An essential summer experience? Hiking to an alpine lake. These five are in their prime.
There are few more sublime pleasures than arriving at an alpine lake after a long day on the trail. A water’s-edge picnic, skipping stones and feeling the cool breeze off the water are all feathers in a hiker’s cap. With a myriad of mountain ranges crisscrossing the American West, thousands of alpine lakes have been carved into the untamed wilderness over several millennia. Here are five of the most Insta-worthy lake trails. The prime time to hike them? Right now, when the temps are still comfortable—even at 11,000 feet—and before the snow hits again.
Where: North Cascades National Park, Washington
Distance: 3.7 miles
Mount Rainier National Park, home to Washington’s tallest peak, receives 1.9 million visitors per year, and Olympic National Park, famous for its foreboding rainforest, attracts 2.8 million. But the Evergreen State’s third national park hosts one of the region’s most scenic alpine lakes—minus the crowds: Deep within North Cascades National Park, which sees just 29,000 visitors per year, is the Diablo Lake Trail. (Hiked it? Add details here.) On the trail, you’ll gain roughly 1,000 feet over the course of 3.7 miles, pass cascading waterfalls and take in clear views of a variety of peaks.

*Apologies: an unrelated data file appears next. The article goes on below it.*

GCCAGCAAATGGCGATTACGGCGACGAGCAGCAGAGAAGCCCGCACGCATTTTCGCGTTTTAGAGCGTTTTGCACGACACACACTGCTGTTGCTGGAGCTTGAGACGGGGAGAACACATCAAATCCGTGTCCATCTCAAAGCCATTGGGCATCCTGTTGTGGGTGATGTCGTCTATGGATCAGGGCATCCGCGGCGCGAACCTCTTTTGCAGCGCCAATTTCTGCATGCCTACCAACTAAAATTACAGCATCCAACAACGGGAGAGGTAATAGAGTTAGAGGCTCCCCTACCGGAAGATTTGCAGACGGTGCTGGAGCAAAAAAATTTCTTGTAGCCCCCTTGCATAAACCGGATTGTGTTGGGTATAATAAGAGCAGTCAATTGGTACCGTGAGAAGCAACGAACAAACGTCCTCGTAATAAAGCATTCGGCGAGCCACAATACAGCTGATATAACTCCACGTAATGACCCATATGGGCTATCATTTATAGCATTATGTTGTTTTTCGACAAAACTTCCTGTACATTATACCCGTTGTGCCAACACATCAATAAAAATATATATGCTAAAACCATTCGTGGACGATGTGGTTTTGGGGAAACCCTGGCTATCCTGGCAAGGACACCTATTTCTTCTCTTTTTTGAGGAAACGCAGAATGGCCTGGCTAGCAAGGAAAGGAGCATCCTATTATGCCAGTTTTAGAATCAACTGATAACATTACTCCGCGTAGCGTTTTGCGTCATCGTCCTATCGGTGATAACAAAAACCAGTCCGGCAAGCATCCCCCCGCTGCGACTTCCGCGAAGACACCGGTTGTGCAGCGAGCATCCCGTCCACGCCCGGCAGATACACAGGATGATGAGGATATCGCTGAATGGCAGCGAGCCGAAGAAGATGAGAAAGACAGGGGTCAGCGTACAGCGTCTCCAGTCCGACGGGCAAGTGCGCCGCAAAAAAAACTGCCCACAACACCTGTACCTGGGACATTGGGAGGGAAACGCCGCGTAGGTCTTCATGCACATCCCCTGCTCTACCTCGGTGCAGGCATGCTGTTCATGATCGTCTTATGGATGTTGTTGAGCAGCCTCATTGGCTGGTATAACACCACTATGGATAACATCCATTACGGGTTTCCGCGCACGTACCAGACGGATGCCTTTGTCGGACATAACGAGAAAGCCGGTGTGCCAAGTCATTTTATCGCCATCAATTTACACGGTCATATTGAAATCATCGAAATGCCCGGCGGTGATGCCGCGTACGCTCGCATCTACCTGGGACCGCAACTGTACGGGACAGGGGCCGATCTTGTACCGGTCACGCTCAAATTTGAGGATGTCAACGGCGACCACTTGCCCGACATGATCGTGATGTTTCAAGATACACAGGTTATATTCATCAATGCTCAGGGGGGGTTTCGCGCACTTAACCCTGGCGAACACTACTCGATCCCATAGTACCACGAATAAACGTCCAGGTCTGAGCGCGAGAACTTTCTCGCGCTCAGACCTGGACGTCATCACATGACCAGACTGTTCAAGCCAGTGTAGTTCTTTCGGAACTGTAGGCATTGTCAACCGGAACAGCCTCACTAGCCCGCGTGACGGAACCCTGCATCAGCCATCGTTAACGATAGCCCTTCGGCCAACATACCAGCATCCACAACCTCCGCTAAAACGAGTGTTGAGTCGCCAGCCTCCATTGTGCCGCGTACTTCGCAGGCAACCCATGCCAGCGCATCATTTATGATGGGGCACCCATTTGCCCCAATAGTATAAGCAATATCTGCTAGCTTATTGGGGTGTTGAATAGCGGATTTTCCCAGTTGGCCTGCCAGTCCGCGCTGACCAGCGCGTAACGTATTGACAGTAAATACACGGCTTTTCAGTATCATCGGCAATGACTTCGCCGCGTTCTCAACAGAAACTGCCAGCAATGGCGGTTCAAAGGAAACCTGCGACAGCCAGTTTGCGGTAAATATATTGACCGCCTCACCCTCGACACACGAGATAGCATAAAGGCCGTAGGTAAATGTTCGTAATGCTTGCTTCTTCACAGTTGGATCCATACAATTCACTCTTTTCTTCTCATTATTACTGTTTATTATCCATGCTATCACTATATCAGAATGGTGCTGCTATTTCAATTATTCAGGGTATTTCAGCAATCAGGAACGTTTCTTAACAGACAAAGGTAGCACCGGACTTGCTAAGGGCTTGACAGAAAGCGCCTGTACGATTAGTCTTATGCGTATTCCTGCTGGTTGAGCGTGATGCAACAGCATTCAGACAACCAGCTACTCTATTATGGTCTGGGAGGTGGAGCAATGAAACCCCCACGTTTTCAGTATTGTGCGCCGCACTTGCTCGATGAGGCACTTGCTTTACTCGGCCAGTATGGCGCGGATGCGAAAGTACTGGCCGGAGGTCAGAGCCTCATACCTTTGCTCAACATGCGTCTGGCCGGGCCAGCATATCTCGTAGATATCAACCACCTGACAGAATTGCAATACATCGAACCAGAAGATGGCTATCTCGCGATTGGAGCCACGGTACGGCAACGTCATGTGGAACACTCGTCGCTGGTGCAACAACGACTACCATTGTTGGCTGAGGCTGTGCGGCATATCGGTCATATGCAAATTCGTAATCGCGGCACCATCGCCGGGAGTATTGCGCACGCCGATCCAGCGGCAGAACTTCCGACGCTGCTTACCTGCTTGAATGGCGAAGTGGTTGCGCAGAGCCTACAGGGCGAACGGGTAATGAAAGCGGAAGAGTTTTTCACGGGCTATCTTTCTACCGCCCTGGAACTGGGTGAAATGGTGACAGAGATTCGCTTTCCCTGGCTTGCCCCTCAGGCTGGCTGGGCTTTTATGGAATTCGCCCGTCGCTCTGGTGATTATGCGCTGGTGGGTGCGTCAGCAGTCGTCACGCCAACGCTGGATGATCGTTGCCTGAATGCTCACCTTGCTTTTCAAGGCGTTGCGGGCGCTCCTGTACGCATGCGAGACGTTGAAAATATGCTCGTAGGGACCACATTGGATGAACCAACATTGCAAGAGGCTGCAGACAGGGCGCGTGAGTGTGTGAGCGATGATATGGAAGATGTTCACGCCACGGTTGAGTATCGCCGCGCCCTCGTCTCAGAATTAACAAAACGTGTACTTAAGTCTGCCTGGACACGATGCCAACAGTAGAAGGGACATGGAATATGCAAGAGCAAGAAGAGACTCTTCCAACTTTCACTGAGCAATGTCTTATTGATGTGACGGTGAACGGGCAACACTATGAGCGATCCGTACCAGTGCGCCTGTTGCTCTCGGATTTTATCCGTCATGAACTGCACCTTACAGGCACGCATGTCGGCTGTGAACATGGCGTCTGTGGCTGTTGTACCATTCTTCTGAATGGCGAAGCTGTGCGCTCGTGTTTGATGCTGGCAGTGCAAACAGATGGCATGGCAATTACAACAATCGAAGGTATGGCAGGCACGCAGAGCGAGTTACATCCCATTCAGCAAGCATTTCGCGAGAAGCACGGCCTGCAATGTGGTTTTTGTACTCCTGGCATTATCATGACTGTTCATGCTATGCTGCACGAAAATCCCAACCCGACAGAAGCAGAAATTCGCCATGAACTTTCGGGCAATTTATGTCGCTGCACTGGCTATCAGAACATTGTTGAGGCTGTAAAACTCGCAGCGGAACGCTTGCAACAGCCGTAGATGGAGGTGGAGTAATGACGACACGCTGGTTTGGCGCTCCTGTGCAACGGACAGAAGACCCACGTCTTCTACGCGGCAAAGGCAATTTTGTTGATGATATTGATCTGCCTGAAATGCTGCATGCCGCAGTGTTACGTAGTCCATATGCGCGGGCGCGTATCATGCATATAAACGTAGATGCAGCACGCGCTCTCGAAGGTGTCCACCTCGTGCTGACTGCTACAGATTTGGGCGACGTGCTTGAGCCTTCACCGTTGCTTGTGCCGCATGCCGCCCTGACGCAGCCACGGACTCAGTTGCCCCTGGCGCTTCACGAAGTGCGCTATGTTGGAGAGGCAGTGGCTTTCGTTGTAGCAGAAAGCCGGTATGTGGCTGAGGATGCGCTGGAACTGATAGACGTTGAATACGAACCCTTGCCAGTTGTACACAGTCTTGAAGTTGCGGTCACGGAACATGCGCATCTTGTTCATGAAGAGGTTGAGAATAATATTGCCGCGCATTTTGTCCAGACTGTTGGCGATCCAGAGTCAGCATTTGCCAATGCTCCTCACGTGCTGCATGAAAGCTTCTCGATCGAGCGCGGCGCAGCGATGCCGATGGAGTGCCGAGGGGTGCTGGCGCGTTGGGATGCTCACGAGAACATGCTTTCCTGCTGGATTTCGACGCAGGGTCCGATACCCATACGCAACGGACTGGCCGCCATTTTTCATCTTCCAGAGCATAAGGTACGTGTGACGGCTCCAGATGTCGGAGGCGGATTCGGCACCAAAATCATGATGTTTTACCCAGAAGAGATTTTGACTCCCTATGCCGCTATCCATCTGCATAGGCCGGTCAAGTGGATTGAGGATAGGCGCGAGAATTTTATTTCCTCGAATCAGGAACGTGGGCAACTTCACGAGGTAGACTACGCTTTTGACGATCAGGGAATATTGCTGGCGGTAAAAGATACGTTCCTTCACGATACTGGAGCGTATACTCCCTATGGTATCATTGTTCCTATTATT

Your first glimpse of glacially-fed Diablo Lake comes about 1.5 miles in. There, a short side trip under the transmission lines leads to a vista overlooking its blue-green waters above its north shore. As you continue, you’ll spy Pyramid, Snowfield, Davis and Colonial Peaks rising above the treeline. You’re getting close to the turnaround point once you’ve started the switchbacks 600 feet down to a suspension bridge near Ross Lake. Enjoy the views of Ross Lake Dam before turning around.
Where: Rocky Mountain National Park, Colorado
Distance: 8.3 miles
You’ll have to work to enjoy the beauty of Sky Pond in Rocky Mountain National Park. But if you’re not put off by the ascent—hikers gain 2,000 feet over four miles—or the rock scramble near the hike’s end, you’ll be rewarded with a lake that’s surrounded on three sides by sheer rock walls.
The first four miles start easily, snaking through thick pine forests and passing the 30-foot-tall Alberta Falls before reaching Timberline Falls (also roughly 30 feet tall). To continue to Sky Pond,…